Disclosure of Potential Conflicts of Interest
No potential conflicts of interest were disclosed.
WHI Program Office: Jacques Rossouw, Shari Ludlam, Joan McGowan, Leslie Ford, and Nancy Geller (National Heart, Lung, and Blood Institute, Bethesda, Maryland).
WHI Clinical Coordinating Center: Ross Prentice, Garnet Anderson, Andrea LaCroix, Charles L. Kooperberg (Fred Hutchinson Cancer Research Center, Seattle, WA); Evan Stein (Medical Research Labs, Highland Heights, KY); Steven Cummings (University of California at San Francisco, San Francisco, CA).
WHI Clinical Centers: Sylvia Wassertheil-Smoller (Albert Einstein College of Medicine, Bronx, NY); Haleh Sangi-Haghpeykar (Baylor College of Medicine, Houston, TX); JoAnn E. Manson (Brigham and Women's Hospital, Harvard Medical School, Boston, MA); Charles B. Eaton (Brown University, Providence, RI); Lawrence S. Phillips (Emory University, Atlanta, GA); Shirley Beresford (Fred Hutchinson Cancer Research Center, Seattle, WA); Lisa Martin (George Washington University Medical Center, Washington, DC); Rowan Chlebowski (Los Angeles Biomedical Research Institute at Harbor-UCLA Medical Center, Torrance, CA); Erin LeBlanc (Kaiser Permanente Center for Health Research, Portland, OR); Bette Caan (Kaiser Permanente Division of Research, Oakland, CA); Jane Morley Kotchen (Medical College of Wisconsin, Milwaukee, WI); Barbara V. Howard (MedStar Research Institute/Howard University, Washington, DC); Linda Van Horn (Northwestern University, Chicago/Evanston, IL); Henry Black (Rush Medical Center, Chicago, IL); Marcia L. Stefanick (Stanford Prevention Research Center, Stanford, CA); Dorothy Lane (State University of New York at Stony Brook, Stony Brook, NY); Rebecca Jackson (The Ohio State University, Columbus, OH); Cora E. Lewis (University of Alabama at Birmingham, Birmingham, AL); Cynthia A. Thomson (University of Arizona, Tucson/Phoenix, AZ); Jean Wactawski-Wende (University at Buffalo, Buffalo, NY); John Robbins (University of California at Davis, Sacramento, CA); F. Allan Hubbell (University of California at Irvine, CA); Lauren Nathan (University of California at Los Angeles, Los Angeles, CA); Robert D. Langer (University of California at San Diego, LaJolla/Chula Vista, CA); Margery Gass (University of Cincinnati, Cincinnati, OH); Marian Limacher (University of Florida, Gainesville/Jacksonville, FL); J. David Curb (University of Hawaii, Honolulu, HI); Robert Wallace (University of Iowa, Iowa City/Davenport, IA); Judith Ockene (University of Massachusetts/Fallon Clinic, Worcester, MA); Norman Lasser (University of Medicine and Dentistry of New Jersey, Newark, NJ); Mary Jo O'Sullivan (University of Miami, Miami, FL); Karen Margolis (University of Minnesota, Minneapolis, MN); Robert Brunner (University of Nevada, Reno, NV); Gerardo Heiss (University of North Carolina, Chapel Hill, NC); Lewis Kuller (University of Pittsburgh, Pittsburgh, PA); Karen C. Johnson (University of Tennessee Health Science Center, Memphis, TN); Robert Brzyski (University of Texas Health Science Center, San Antonio, TX); Gloria E. Sarto (University of Wisconsin, Madison, WI); Mara Vitolins (Wake Forest University School of Medicine, Winston-Salem, NC); Michael S. Simon (Wayne State University School of Medicine/Hutzel Hospital, Detroit, MI).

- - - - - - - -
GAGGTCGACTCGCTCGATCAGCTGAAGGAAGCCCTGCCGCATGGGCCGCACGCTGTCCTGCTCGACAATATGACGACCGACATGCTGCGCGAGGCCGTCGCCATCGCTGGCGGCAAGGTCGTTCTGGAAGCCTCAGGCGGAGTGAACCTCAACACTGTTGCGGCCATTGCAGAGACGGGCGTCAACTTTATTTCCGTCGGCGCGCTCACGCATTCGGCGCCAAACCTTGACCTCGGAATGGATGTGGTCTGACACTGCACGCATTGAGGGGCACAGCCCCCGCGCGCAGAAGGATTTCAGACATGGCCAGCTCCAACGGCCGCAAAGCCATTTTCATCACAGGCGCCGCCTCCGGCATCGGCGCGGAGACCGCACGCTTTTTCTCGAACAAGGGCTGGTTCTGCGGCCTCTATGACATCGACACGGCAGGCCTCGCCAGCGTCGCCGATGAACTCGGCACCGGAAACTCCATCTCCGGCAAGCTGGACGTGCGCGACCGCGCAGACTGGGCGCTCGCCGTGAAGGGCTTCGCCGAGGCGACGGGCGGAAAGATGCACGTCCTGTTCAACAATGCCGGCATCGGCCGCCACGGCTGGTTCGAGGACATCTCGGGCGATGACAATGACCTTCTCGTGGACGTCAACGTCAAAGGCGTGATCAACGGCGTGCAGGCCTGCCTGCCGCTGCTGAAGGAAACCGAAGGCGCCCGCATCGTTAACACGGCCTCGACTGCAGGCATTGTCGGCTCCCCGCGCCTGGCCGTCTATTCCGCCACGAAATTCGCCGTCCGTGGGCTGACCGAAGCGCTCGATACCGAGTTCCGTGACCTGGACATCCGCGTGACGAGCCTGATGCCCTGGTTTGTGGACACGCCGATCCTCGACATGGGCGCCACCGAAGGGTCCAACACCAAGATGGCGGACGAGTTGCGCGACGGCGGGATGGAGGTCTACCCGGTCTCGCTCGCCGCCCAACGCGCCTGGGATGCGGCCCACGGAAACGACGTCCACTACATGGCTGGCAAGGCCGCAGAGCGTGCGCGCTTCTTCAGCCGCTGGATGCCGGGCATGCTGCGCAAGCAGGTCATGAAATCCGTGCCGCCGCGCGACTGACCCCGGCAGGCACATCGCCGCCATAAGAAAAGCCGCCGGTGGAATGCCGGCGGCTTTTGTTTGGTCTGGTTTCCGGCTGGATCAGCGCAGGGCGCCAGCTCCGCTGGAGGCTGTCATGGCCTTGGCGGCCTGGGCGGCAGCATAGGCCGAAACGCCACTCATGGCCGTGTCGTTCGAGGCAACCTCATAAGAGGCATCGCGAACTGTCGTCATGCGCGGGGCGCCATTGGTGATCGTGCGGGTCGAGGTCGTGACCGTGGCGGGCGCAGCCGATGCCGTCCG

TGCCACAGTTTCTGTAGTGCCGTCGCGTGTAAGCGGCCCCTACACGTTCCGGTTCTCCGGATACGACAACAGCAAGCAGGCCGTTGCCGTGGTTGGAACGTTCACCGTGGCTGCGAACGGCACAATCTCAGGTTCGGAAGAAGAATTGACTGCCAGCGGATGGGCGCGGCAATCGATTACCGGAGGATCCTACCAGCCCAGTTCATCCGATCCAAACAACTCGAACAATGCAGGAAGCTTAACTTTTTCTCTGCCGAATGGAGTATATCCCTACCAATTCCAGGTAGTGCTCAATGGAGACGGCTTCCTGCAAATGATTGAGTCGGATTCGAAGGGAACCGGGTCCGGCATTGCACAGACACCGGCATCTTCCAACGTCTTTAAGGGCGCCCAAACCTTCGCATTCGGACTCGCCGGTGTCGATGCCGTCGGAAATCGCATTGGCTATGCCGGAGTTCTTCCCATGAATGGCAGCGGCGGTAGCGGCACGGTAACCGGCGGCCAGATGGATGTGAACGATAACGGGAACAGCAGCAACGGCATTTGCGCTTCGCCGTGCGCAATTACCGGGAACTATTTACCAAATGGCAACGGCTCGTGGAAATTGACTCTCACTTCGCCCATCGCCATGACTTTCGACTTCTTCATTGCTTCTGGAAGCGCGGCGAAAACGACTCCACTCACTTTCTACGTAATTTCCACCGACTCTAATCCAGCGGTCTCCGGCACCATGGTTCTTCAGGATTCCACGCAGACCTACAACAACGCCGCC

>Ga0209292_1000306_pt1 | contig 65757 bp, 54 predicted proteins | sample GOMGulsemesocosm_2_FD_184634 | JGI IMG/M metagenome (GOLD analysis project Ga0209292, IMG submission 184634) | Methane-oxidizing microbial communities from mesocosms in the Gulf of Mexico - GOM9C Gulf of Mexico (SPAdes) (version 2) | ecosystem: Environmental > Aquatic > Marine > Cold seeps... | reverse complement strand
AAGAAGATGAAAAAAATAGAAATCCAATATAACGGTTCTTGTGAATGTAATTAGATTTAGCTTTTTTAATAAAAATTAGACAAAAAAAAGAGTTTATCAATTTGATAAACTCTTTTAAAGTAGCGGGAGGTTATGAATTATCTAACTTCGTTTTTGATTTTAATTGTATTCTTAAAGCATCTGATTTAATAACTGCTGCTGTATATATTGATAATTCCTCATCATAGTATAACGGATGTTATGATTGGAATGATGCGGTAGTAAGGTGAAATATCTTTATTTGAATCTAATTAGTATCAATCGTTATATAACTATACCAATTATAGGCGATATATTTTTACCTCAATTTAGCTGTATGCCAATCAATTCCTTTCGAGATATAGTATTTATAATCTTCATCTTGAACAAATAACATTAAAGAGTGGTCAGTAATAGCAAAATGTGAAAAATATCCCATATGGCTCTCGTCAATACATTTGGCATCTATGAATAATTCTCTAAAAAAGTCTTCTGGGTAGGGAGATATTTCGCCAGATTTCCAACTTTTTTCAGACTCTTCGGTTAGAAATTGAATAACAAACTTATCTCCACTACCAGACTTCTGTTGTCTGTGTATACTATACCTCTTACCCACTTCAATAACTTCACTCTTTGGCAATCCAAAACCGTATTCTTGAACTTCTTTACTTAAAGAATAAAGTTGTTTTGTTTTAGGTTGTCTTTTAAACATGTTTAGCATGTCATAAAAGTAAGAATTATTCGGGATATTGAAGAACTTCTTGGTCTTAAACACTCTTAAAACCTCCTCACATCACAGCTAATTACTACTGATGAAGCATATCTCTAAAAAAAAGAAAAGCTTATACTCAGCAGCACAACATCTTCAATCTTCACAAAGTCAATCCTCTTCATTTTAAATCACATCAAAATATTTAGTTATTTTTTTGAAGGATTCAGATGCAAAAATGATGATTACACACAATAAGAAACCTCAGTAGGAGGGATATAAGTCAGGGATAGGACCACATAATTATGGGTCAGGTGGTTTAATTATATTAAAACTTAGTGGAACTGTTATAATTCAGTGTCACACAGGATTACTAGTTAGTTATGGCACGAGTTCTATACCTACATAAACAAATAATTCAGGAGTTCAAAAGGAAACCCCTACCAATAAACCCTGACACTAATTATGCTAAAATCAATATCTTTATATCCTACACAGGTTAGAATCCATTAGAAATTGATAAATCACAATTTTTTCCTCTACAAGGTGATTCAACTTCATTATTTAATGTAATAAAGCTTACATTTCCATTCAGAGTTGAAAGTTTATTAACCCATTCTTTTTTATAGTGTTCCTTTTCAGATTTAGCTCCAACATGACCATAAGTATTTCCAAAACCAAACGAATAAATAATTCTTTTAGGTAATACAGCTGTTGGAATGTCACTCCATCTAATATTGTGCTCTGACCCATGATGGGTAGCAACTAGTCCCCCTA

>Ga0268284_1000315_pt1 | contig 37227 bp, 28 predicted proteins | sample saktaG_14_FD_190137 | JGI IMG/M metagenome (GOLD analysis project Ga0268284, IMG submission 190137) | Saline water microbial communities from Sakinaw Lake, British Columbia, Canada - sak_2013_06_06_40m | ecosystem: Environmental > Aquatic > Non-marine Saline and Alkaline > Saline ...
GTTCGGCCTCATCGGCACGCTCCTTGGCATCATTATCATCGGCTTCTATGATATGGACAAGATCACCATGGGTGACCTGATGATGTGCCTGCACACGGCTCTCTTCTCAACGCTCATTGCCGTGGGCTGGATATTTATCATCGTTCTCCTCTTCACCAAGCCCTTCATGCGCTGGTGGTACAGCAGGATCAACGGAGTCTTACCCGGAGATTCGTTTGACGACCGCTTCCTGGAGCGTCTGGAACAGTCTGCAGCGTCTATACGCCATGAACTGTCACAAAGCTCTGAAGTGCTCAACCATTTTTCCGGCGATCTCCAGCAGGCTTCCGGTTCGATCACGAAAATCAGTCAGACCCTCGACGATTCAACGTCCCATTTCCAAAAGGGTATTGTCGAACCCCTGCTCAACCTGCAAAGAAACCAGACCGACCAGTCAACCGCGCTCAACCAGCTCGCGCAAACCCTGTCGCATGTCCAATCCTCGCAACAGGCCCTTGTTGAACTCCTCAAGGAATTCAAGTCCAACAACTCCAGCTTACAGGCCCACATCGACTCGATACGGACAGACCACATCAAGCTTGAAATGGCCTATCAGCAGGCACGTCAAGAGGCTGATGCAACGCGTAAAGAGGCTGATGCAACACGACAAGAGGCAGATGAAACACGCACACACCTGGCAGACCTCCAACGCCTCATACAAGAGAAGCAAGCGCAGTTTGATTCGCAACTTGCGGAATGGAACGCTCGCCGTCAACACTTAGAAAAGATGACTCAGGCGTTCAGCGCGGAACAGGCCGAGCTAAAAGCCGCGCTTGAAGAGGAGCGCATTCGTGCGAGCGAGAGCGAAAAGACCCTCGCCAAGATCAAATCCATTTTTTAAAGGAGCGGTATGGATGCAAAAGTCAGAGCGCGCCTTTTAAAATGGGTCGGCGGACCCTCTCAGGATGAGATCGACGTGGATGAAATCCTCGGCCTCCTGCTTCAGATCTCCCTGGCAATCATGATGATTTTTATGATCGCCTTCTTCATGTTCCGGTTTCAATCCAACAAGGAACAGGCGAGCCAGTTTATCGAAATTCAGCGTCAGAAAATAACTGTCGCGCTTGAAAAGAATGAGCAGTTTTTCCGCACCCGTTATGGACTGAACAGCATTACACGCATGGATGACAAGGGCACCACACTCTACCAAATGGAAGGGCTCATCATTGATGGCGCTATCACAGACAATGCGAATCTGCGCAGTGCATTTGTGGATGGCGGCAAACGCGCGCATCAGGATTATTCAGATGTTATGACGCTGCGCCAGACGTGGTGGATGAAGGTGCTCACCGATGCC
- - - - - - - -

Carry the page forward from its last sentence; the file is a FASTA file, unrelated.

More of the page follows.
Grant Support: The WHI program is funded by the National Heart, Lung, and Blood Institute, NIH, U.S. Department of Health and Human Services through contracts N01WH22110, 24152, 32100-2, 32105-6, 32108-9, 32111-13, 32115, 32118-32119, 32122, 42107-26, 42129-32, and 44221.
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Note: Supplementary data for this article are available at Cancer Research Online (http://cancerres.aacrjournals.org/).
- Received May 11, 2010.
- Revision received July 25, 2010.
- Accepted August 20, 2010.
- ©2010 American Association for Cancer Research.